We strongly encourage conference organizers to utilize a representative organizing committee in planning a meeting to provide feedback and guidance to conference organizers throughout the planning process. The specific activities and level of involvement of the organizing committee will depend on the conference. At OpenCon, for example, the organizing committee convenes via conference call on a monthly basis, and is consulted on key decisions such as: the application process, attendee selection, speakers, and session topics.
The makeup of an organizing committee reflects itself in the design of a conference. We recognize the need to select an OpenCon Organizing Committee that is as diverse as the meeting in geography, racial background, and gender identity. This ensures that different geographical, cultural, and social perspectives are integrated into the planning process—rather than relying on the perspective of just one individual or organization.
We recognize that although the Open movements are global in nature, privileged voices tend to be overrepresented at conferences because of access to travel funding and other means, while underrepresented perspectives are overlooked—or absent altogether—from the conversation. Each year, the OpenCon Organizing Committee does its best to invite a balance of attendees across geography, racial background, and gender identity, as well as minimizing financial barriers to attending the meeting. To assess how diverse their event is, conference organizers can include a demographic section in their registration form that collects information about gender identity, racial background, and region. When collecting information on participant gender identity and racial background, we recommend giving people the option to specify their own category (if it wasn’t included as one of the options) and to opt out of answering the question (e.g. “prefer not to say”). Avoid using terms like "other".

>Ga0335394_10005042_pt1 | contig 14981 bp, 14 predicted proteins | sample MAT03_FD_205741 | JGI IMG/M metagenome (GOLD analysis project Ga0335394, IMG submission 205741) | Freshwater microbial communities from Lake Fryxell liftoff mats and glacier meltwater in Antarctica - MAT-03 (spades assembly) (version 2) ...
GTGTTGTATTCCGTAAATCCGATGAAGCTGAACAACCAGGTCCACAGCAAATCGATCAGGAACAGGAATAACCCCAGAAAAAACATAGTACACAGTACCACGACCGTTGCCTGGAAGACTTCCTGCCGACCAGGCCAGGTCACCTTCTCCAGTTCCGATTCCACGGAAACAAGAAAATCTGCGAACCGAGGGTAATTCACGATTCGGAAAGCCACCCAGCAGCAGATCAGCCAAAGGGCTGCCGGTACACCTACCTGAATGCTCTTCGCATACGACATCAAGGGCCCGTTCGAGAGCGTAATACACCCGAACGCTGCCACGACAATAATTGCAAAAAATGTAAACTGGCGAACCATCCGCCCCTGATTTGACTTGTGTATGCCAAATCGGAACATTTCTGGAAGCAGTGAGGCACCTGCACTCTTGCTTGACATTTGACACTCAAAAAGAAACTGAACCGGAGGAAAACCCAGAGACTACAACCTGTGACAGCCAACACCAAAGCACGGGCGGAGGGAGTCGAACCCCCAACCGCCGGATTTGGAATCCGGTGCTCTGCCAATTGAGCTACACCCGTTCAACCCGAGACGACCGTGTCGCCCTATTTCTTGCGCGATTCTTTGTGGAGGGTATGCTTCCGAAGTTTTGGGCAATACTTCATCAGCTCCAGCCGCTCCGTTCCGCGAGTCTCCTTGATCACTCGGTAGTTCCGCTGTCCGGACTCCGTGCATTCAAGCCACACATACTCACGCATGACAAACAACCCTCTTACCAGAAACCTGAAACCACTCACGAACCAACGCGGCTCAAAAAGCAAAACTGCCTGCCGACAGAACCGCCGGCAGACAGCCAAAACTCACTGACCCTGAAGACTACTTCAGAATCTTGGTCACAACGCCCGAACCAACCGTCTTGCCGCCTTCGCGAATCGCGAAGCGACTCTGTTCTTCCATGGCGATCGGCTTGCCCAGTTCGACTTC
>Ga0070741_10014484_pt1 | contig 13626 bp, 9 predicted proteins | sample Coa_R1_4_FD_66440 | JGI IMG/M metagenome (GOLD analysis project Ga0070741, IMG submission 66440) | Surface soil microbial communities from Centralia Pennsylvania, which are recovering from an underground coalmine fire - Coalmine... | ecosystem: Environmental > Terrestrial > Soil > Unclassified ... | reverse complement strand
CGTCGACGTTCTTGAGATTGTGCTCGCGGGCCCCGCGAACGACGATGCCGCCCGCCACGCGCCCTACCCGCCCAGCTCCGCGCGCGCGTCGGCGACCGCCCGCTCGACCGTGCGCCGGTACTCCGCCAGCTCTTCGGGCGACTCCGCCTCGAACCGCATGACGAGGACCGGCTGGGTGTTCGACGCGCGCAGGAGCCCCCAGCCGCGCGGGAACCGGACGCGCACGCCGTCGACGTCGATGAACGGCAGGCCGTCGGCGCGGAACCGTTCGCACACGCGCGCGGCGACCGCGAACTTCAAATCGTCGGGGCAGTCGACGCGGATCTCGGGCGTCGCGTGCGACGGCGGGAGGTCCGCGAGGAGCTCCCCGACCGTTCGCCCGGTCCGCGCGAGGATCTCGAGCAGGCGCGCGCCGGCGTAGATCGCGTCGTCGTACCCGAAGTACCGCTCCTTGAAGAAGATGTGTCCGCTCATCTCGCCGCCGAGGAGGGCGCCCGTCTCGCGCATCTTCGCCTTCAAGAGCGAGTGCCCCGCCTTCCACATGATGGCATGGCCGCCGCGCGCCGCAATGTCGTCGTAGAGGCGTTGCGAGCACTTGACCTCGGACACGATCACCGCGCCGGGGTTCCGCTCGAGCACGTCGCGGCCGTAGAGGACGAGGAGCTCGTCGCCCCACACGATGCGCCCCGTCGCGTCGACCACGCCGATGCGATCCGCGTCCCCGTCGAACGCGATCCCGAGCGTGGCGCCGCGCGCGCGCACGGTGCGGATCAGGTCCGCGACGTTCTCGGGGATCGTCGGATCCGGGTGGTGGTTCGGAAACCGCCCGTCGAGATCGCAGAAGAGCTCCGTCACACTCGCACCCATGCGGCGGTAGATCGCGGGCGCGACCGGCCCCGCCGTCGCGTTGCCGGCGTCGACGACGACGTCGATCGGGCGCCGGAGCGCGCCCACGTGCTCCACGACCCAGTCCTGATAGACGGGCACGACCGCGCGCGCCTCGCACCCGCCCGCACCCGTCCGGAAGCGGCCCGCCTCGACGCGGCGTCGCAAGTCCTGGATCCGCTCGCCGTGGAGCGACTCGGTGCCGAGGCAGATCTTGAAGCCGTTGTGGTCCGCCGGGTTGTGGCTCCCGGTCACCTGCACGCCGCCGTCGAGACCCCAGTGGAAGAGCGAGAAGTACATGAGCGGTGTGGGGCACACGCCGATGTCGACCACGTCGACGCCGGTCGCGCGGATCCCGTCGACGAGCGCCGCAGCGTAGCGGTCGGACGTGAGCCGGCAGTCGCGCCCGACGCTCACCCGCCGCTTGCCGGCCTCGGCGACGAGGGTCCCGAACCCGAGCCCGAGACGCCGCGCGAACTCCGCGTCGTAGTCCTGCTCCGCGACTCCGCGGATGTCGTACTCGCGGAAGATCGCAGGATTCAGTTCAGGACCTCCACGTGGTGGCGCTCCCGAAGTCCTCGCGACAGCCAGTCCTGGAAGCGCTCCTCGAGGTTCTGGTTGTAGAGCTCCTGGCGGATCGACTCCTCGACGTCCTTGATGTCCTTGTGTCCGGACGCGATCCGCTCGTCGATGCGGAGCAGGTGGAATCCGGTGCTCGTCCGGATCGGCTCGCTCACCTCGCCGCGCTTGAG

To minimize barriers to attending OpenCon for those outside the region where OpenCon is held (Northern America in 2014 and 2016, Europe in 2015 and 2017), we ask that speakers and attendees who have the nancial means to fund their own travel to do so, in order to provide more funding for those who cannot. For instance, a large portion of general scholarship funds in 2016 were allocated to those residing outside of Northern America and Europe. Applicants are also asked to indicate in their application if they are able to self-fund their travel and registration costs.
Asking scholarship recipients to pay for the cost of flights or travel upfront (which can often be over $1,000 USD) can create a significant financial and personal burden. Even if reimbursement is certain, having to find funds to use—even temporarily—can create a very stressful situation for the recipient and deter potential scholarship applicants from applying altogether.
To ensure that OpenCon is as accessible as possible, we book travel on behalf of all of our travel scholarship recipients. Working with a travel agent, each booking costs $50/person, and we believe this process provides a net decrease in overall travel cost, as we’re able to more closely control the travel expenses incurred.
Meaningful diversity extends beyond who is in the room. The organizing committee must ask themselves: Who is on stage? Which perspectives are given a platform? Do people whose perspectives are often neglected by mainstream work get a chance to participate and present their work? Who is granted the most visibility? Are new voices prioritized?
Advancements in open research and education are led by advocates across vast geographical contexts. To ensure that different perspectives are shared, we believe it is important to select a diverse set of speakers to share their perspectives at OpenCon. Speaker gender, racial and geographic background is considered both when inviting panelists and speakers, as well as when reviewing submitted project presentation proposals. We encourage conference organizers to be mindful about speaker diversity at all stages of the agenda planning process; and not simply as an afterthought to hit a diversity ‘quota’. We also encourage conference organizers to be careful about ‘tokenizing’ voices (for example, having one person of color on the program or panel to speak on behalf of all people of color, or to cross off having “diverse speakers” on a checklist).
Building Diversity, Equity, Inclusion into the Agenda